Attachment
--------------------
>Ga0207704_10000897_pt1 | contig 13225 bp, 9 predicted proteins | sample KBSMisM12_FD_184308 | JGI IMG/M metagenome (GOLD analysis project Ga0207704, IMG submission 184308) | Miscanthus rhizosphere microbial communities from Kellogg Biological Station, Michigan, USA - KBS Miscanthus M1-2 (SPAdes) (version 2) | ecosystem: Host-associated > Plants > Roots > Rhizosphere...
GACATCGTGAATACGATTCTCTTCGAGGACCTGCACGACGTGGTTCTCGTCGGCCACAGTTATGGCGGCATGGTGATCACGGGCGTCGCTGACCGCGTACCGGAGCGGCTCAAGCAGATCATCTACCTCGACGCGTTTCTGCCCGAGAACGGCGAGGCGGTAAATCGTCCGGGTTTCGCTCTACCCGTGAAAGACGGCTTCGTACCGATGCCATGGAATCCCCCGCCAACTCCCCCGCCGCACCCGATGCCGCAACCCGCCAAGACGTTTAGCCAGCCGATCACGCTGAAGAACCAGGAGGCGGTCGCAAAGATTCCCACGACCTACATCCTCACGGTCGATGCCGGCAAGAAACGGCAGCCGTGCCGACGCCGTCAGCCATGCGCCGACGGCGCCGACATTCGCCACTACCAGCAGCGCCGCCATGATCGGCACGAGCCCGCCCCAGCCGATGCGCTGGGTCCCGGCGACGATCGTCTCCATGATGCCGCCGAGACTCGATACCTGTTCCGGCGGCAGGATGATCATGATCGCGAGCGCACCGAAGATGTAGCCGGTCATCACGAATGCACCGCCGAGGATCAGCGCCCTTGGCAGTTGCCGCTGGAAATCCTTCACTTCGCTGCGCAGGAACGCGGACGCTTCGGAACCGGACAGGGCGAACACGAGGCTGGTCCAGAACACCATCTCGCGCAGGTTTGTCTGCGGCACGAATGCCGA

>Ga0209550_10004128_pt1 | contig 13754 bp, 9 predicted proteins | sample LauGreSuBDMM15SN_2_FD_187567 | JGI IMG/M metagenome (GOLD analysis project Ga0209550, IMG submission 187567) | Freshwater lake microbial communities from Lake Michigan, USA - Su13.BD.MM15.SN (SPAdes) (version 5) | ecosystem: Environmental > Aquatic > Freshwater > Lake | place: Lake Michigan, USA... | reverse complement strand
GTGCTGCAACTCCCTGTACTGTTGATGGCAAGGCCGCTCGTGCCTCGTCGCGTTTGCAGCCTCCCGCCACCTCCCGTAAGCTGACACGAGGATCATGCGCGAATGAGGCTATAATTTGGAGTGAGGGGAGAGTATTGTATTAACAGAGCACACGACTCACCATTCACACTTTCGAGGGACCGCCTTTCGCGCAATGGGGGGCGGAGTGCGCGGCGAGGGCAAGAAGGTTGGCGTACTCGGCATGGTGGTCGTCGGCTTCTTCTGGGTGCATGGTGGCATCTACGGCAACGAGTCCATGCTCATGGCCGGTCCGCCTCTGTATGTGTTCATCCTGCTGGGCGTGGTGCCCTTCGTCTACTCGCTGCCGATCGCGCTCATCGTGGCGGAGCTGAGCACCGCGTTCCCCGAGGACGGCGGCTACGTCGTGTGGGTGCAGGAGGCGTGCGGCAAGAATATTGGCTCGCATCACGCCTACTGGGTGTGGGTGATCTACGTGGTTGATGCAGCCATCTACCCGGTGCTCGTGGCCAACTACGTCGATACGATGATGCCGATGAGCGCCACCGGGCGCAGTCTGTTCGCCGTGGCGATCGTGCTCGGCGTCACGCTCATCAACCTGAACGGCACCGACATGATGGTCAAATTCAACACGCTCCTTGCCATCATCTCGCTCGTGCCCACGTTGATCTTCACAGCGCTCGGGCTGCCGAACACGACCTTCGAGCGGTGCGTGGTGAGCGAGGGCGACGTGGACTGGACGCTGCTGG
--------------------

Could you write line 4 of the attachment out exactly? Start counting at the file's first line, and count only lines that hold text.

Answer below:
GTGCTGCAACTCCCTGTACTGTTGATGGCAAGGCCGCTCGTGCCTCGTCGCGTTTGCAGCCTCCCGCCACCTCCCGTAAGCTGACACGAGGATCATGCGCGAATGAGGCTATAATTTGGAGTGAGGGGAGAGTATTGTATTAACAGAGCACACGACTCACCATTCACACTTTCGAGGGACCGCCTTTCGCGCAATGGGGGGCGGAGTGCGCGGCGAGGGCAAGAAGGTTGGCGTACTCGGCATGGTGGTCGTCGGCTTCTTCTGGGTGCATGGTGGCATCTACGGCAACGAGTCCATGCTCATGGCCGGTCCGCCTCTGTATGTGTTCATCCTGCTGGGCGTGGTGCCCTTCGTCTACTCGCTGCCGATCGCGCTCATCGTGGCGGAGCTGAGCACCGCGTTCCCCGAGGACGGCGGCTACGTCGTGTGGGTGCAGGAGGCGTGCGGCAAGAATATTGGCTCGCATCACGCCTACTGGGTGTGGGTGATCTACGTGGTTGATGCAGCCATCTACCCGGTGCTCGTGGCCAACTACGTCGATACGATGATGCCGATGAGCGCCACCGGGCGCAGTCTGTTCGCCGTGGCGATCGTGCTCGGCGTCACGCTCATCAACCTGAACGGCACCGACATGATGGTCAAATTCAACACGCTCCTTGCCATCATCTCGCTCGTGCCCACGTTGATCTTCACAGCGCTCGGGCTGCCGAACACGACCTTCGAGCGGTGCGTGGTGAGCGAGGGCGACGTGGACTGGACGCTGCTGG